MSU Today reports "Making Bitcoin More Secure"

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    Visible to the public "University Cancels Exams After Cyber-Attack"

    Rensselaer Polytechnic Institute (RPI) was forced to shut down most of their computer network after unauthorized access was detected on Friday. Student assessments, research, and other academic activities have been impacted. All final examinations, term papers, and project reports that were due between May 8th and May 10th have been canceled. Rensselaer Polytechnic Institute, which has around 7,900 students, is a private university situated in Troy, New York. Information Technology and Web Science are among the academic disciplines taught at the institute. RPI did not share any further details of the incident, such as what information may have been accessed. The institute has also not shared when its network will be up and running again. The university is currently making modifications to grading policies to accommodate for the disruption caused by the cyberattack.

    Infosecurity reports: "University Cancels Exams After Cyber-Attack"

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    Visible to the public "An Ambitious Plan to Tackle Ransomware Faces Long Odds"

    A public-private partnership has been formed in support of developing a coordinated response to ransomware attacks. A comprehensive framework, supervised by the Institute for Security and Technology's (IST) Ransomware Task Force (RTF), proposes the use of a more aggressive public-private response to ransomware instead of the traditional piecemeal approach. Members of the task force include Amazon Web Services, Cisco, Microsoft, the Federal Bureau of Investigation (FBI), the Department of Homeland Security's (DHS) Cybersecurity and Infrastructure Security Agency (CISA), and the United Kingdom National Crime Agency (NCA). The framework includes recommendations from cybersecurity firms, incident responders, nonprofits, government agencies, and academics. It also calls on organizations in the public and private sector to increase efforts towards improving defenses, developing response plans, regulating cryptocurrencies, and strengthening and expanding international law enforcement collaboration. The report outlines the threat posed by ransomware actors and actions that could minimize the threat. It delves into how the US could work out diplomatic relationships to involve more countries in ransomware response, and engage those that have served as safe havens for ransomware groups. This article continues to discuss the purpose and recommendations of the RTF report, along with questions surrounding the new framework aimed at tackling ransomware in a coordinated manner.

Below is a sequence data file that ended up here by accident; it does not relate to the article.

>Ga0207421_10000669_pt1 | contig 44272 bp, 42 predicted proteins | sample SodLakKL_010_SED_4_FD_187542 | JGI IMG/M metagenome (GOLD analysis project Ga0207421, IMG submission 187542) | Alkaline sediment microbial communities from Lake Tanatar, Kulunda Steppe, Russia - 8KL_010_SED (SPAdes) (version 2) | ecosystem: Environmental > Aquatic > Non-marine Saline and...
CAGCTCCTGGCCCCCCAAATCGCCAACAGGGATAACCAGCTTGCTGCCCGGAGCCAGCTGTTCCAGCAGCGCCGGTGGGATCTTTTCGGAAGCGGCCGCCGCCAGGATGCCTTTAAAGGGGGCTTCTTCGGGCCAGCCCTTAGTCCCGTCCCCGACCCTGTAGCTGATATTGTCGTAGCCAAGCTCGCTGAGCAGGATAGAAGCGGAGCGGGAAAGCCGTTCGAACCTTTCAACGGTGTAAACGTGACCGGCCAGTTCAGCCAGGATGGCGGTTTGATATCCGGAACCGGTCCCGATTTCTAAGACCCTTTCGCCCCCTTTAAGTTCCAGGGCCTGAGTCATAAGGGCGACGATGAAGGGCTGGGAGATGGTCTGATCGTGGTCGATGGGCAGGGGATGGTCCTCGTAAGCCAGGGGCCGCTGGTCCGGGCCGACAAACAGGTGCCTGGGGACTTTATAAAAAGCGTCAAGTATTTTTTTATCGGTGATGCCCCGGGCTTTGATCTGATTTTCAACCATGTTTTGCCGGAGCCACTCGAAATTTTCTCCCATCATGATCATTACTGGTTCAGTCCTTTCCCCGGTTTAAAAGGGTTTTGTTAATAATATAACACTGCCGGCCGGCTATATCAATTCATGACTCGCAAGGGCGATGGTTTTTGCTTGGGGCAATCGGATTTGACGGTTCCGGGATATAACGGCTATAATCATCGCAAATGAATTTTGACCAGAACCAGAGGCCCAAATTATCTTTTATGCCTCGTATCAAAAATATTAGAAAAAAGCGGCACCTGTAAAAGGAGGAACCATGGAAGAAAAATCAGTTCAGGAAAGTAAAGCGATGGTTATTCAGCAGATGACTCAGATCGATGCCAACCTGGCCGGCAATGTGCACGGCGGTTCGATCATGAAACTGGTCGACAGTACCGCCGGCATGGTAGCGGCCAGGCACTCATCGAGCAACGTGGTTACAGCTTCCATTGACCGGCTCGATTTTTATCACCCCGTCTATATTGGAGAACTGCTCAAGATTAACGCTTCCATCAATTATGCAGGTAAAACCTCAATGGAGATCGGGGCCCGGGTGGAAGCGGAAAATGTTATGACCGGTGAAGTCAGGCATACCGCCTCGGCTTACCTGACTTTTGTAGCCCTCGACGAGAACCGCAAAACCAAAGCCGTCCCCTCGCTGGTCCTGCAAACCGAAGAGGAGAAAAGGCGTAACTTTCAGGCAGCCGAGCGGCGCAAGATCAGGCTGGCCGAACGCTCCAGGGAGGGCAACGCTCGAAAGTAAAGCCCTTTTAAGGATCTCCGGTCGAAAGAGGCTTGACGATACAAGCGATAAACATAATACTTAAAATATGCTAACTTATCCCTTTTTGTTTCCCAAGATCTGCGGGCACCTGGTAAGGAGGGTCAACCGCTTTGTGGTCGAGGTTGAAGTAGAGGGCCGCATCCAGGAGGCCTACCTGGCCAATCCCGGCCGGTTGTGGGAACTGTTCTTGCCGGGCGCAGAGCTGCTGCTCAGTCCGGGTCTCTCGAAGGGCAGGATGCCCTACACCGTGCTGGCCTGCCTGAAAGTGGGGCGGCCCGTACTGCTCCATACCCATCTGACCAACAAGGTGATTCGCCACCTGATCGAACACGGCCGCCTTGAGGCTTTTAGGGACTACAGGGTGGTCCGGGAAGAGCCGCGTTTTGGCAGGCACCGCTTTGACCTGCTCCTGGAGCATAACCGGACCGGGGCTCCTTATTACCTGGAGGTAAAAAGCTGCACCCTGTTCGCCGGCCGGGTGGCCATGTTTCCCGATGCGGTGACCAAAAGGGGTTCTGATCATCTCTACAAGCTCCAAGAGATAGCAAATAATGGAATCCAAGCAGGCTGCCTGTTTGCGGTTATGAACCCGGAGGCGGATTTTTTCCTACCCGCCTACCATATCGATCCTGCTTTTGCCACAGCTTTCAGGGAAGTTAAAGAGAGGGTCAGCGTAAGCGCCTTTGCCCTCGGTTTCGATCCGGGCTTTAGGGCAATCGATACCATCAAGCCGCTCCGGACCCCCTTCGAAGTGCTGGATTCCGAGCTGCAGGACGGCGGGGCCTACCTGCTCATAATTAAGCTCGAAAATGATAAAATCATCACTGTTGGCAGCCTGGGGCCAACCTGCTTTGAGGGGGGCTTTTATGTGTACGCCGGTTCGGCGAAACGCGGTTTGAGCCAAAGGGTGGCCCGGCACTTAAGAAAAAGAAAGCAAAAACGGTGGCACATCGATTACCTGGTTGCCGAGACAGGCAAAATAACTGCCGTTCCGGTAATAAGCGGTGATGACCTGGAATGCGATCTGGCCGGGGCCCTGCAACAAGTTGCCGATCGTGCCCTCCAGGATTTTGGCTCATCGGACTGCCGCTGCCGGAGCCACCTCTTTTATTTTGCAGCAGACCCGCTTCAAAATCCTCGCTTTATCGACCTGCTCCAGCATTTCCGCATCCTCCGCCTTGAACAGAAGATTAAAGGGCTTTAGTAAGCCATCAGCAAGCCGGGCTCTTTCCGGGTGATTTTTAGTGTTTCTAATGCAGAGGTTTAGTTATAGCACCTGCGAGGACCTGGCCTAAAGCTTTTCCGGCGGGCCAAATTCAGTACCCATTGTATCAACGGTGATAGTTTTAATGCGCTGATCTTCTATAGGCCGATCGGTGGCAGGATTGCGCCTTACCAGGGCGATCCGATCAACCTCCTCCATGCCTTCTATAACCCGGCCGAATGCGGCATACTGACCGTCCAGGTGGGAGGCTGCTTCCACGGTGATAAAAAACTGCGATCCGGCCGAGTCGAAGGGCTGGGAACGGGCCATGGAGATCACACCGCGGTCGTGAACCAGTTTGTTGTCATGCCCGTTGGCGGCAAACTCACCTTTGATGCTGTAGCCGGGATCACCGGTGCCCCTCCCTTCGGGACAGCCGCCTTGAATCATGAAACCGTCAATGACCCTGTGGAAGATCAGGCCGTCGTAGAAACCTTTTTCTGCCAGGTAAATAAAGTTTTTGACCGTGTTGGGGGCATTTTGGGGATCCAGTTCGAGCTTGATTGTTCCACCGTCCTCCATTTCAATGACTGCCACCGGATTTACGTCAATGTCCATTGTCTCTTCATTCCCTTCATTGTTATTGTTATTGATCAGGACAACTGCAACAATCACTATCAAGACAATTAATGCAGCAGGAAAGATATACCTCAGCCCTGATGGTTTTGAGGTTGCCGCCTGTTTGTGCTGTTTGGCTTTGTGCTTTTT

Wired reports "An Ambitious Plan to Tackle Ransomware Faces Long Odds"

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    Visible to the public "An Uncrackable Combination of Invisible Ink and Artificial Intelligence"